New Aurora evidence?

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posted on Jun, 29 2009 @ 06:29 AM
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Hi everyone , I have been researching the Aurora Hyperjet For 11 or 12 Monthes now and i am quite certain that it exists . judging by the evidence and the matching stories. Last Year I lived On RAF Waddington Base in Lincolnshire ,England . i was coming home from school when i heard the noise of a Engine i had never recognised i saw a shape somewhere between the lines of a YF-23 and a F-117 fly through the sky at about 70 degrees. the plane was completely blach with a silver steel air intake at the belly of the craft. i was going for my phone when the guard grabbed my hand and stole the phone off of me until the aircraft was out of sight.

Could this have Been the Aurora ?
What was it doing in England?

Goodbye for now
Tom , 12 years old




posted on Jun, 29 2009 @ 06:39 AM
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Originally posted by FredT
Cool. The reason I asked is the following: Im a avid fan of the SR-71/A-12 and can't remeber if they left contrails at operational altitudes.


Old post I know, but worth clarifying anyway...

The SR-71 and A-12 aircraft had a periscope for the pilot to see behind him, and one of the operationa parameters they had to meet before entering the 'sensitive area' was that they were not producing a contrail. If they were, they would adjust the flight parameters to reduce or eliminate it (accelerate, slow down, change height et al).



posted on Mar, 10 2011 @ 11:35 AM
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reply to post by ShadowXIX
 


I had a thought about the Aurora and similar hypersonic objects, and I'm starting to think that the classic Aurora we've all come to know is actually just a technology demonstrator for a few new different things. Like, but not limited to
Pulse detonation engines
New high temp skins
Both active and passive STEALTH systems
possible re-entry and space flight(low orbit high atmosphere)
hypersonic, supersonic GPS weapons delivery
Unmanned flight
Hypersonic Anti Satellite warfare. In a Dogfights of the Future episode they were talking about a hypothetical air to air encounter between two hypersonic aircraft that used lasers to destoy their targets(Satellites, missles and other things one would find going really high and really fast, like saucers)

I'm also open to the possiblity that AURORA is not just one aircraft/ship but rather a small squadron of similar aircraft.
edit on 10-3-2011 by StratosFear because: (no reason given)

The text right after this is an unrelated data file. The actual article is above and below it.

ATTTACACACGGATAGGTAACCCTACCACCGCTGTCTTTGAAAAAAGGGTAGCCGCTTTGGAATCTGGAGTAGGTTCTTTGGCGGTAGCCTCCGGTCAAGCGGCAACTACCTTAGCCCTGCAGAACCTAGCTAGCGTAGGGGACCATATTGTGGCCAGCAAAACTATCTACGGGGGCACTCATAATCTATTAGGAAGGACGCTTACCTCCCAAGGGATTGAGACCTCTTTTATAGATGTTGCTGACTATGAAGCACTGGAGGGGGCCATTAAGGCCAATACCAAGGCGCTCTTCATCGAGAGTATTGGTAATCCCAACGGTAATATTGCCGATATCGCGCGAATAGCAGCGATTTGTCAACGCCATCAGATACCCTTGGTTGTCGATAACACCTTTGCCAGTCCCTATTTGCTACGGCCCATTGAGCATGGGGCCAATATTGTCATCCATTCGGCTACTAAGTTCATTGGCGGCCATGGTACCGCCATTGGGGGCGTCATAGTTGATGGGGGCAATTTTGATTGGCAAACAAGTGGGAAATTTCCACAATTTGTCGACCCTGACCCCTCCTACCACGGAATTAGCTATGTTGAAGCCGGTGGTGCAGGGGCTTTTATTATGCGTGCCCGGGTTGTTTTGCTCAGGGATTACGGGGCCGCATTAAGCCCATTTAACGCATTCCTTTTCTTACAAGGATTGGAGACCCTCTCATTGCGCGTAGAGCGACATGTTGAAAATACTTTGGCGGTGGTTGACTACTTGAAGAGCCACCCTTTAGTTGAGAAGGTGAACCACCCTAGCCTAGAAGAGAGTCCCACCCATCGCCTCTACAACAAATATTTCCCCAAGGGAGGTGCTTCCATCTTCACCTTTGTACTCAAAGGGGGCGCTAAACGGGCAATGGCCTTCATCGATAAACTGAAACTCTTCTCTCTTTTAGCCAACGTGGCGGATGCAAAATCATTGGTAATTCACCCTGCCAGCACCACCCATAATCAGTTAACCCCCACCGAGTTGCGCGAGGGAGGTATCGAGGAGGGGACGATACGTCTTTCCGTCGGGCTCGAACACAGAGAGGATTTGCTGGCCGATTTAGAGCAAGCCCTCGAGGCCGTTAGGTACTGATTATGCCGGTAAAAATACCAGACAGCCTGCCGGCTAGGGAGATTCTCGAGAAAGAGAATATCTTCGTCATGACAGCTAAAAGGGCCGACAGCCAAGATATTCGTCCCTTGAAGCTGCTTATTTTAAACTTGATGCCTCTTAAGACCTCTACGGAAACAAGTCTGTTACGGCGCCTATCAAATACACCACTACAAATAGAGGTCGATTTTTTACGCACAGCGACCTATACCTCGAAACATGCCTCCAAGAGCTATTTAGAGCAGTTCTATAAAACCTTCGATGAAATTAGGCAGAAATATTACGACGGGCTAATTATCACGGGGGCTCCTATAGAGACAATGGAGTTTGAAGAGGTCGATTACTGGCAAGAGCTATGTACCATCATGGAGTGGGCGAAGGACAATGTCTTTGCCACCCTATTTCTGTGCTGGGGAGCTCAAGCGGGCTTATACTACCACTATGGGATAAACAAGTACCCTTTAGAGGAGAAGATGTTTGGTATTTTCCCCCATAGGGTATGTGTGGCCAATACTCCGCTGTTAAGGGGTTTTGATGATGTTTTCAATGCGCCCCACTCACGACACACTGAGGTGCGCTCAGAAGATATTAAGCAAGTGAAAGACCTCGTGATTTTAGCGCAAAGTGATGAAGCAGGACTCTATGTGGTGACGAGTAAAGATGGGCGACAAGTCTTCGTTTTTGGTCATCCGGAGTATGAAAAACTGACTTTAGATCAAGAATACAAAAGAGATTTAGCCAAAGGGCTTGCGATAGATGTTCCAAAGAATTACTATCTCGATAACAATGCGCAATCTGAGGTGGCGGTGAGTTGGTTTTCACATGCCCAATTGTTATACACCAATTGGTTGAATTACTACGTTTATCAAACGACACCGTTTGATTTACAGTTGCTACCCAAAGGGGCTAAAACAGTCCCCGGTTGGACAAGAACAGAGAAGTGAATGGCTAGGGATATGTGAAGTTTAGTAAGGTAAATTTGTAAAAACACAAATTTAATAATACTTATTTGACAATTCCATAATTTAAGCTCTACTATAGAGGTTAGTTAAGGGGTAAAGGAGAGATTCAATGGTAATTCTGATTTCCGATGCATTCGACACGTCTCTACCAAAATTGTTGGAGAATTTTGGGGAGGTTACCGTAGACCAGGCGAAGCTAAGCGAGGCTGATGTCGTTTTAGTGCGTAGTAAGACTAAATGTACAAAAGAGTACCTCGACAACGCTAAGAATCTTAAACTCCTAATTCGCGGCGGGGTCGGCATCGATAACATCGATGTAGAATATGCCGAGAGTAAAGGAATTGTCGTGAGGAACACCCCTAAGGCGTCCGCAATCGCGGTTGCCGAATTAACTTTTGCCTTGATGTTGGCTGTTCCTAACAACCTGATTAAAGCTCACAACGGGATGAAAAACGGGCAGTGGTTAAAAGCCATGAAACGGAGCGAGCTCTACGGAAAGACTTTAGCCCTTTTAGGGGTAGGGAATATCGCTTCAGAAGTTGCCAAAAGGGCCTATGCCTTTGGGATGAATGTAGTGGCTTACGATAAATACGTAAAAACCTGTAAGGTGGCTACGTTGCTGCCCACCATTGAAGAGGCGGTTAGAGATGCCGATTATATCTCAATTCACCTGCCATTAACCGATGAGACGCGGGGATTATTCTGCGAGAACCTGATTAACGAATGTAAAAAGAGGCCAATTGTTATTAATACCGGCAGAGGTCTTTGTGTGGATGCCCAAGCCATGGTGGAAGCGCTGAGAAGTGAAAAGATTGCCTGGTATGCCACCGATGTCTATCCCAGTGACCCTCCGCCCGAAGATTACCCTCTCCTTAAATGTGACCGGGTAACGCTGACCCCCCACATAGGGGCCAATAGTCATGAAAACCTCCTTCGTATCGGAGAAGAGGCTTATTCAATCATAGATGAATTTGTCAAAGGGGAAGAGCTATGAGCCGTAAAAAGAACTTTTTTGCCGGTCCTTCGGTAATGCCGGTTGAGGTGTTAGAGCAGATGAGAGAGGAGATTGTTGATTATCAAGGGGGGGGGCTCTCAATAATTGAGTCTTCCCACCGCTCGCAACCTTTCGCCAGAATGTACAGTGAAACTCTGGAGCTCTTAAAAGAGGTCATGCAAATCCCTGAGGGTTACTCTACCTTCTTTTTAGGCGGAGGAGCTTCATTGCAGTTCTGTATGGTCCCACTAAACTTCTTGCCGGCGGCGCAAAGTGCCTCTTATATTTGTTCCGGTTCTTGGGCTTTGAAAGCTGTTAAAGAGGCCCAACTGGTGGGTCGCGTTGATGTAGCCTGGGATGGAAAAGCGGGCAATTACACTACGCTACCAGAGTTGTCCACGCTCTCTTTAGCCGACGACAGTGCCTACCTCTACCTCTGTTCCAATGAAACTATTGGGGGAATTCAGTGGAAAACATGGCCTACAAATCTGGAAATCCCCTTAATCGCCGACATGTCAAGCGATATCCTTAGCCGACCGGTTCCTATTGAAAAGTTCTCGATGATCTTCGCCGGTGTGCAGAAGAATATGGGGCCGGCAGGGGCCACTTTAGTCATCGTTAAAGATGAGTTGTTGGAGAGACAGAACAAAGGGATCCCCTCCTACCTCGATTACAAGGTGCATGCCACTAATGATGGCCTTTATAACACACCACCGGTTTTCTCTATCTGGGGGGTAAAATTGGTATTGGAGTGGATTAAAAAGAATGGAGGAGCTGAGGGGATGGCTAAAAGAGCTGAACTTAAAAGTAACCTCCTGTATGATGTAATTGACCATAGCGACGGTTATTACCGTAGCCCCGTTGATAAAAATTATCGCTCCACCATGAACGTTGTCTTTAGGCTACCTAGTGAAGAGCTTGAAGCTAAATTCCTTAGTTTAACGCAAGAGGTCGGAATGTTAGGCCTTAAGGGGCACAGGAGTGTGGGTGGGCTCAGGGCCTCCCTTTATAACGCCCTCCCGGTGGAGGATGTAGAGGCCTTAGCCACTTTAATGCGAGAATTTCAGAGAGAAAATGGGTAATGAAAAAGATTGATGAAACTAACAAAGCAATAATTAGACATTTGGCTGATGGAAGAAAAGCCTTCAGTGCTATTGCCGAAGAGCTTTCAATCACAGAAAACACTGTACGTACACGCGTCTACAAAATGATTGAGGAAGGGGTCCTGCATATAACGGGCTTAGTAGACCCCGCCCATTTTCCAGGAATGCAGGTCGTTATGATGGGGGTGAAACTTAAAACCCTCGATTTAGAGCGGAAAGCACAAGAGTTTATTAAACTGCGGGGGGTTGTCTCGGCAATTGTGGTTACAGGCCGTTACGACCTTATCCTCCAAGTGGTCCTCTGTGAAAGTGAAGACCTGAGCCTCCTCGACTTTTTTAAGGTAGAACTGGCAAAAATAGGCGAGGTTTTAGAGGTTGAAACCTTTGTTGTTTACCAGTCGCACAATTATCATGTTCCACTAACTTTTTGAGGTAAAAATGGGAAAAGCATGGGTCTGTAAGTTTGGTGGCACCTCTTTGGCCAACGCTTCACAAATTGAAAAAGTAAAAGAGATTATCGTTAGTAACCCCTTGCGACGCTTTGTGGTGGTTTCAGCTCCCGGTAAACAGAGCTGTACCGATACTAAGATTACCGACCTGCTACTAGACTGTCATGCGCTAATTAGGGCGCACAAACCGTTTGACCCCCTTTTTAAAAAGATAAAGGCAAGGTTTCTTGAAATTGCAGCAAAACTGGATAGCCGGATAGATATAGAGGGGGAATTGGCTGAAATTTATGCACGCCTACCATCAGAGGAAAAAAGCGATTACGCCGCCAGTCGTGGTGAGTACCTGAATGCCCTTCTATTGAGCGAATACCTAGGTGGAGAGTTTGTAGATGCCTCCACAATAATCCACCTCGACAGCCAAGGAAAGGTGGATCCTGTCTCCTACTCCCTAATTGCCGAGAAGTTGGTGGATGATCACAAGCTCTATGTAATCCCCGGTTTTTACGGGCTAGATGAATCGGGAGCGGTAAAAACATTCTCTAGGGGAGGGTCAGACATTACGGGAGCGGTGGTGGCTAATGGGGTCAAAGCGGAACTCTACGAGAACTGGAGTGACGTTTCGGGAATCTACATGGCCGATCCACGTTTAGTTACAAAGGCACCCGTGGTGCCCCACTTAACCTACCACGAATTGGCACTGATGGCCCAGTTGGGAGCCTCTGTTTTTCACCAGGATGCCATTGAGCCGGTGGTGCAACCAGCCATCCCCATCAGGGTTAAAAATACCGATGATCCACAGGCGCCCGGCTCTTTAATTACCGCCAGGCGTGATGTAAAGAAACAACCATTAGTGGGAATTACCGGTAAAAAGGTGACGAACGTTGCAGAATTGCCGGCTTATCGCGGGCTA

posted on Mar, 10 2011 @ 03:06 PM
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Put some comments from difffrent peope in a video clip, maybe this will add light to to Aurora.

www.youtube.com...



posted on Mar, 11 2011 @ 06:28 AM
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Originally posted by StratosFear
reply to post by ShadowXIX
 


I'm also open to the possiblity that AURORA is not just one aircraft/ship but rather a small squadron of similar aircraft.


If it exists, its most certainly not going to be a single aircraft, its going to be a small fleet of aircraft much as the A-12 and SR-71 fleets were (13 A-12s, 32 SR-71s). Even if the aircraft hasn't actually made it into production, its going to be a prototype fleet of 4 - 8 aircraft simply because you cannot carry out a comprehensive fligth test regime with just one or two aircraft - the aircraft need down time for maintenance, for instrumentation changes and for validation.

The only possibility that it is a single aircraft is if it was a technology demonstrator that flew for short periods of time during the 1980s or 1990s and has since been retired, much like the YF-22A and YF-23A was (although even those had multiple examples of aircraft).

So there exists four possibilities:

1. Aurora flew for a short period of time as a technology demonstrator or development aircraft and was retired. What was it replaced with?

2. Aurora flew for a short period of time as a technology demonstrator or development aircraft and was retired. Nothing replaced it.

3. Aurora is the name for an aircraft type, which went into production after the development phase. This would necessitate a fleet of aircraft to maintain availability.

4. Aurora never existed.



posted on Mar, 14 2011 @ 04:07 PM
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reply to post by StratosFear
 


The problem of using lasers as a weapon is though they can be very effective, they need both, an amazing amount of energy and a clear weather, if visibility is low (like a foggy climate) the laser will be useless.



posted on Mar, 21 2011 @ 08:00 PM
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reply to post by mbartelsm
 


At high speed static and heat can build up, also a reason for some of these "black project" aircraft is that they could have nuclear based powerplants which could provide huge amounts of power.



posted on Mar, 21 2011 @ 08:11 PM
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By now there is probably a high speed recon UCAV that could carry out the mission the SR-71 and any "planned" manned recon aircraft. But before it could fly there would have been a need for tech. demonstrators to gather data and test airframe shape, powerplant, etc. People have been seeing some kind of aircraft producing the distinctive contrails and maybe one day we can all find out for sure.
Look at the need for a capability that needs filled and follow the technology and money. Skunk Works has plenty of secrets.



posted on Mar, 22 2011 @ 04:44 AM
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Originally posted by StratosFear
People have been seeing some kind of aircraft producing the distinctive contrails and maybe one day we can all find out for sure.


The thing about the whole "distinctive contrail" issue is that its trivially easy to eliminate contrail formation from an aircraft these days if you want to do so - the B-2 includes such technology (it injects a chemical into the engine exhaust which suppresses contrail formation) and it was being trialled on the SR-71 before it was retired (contrail formation was a big issue for the SR-71).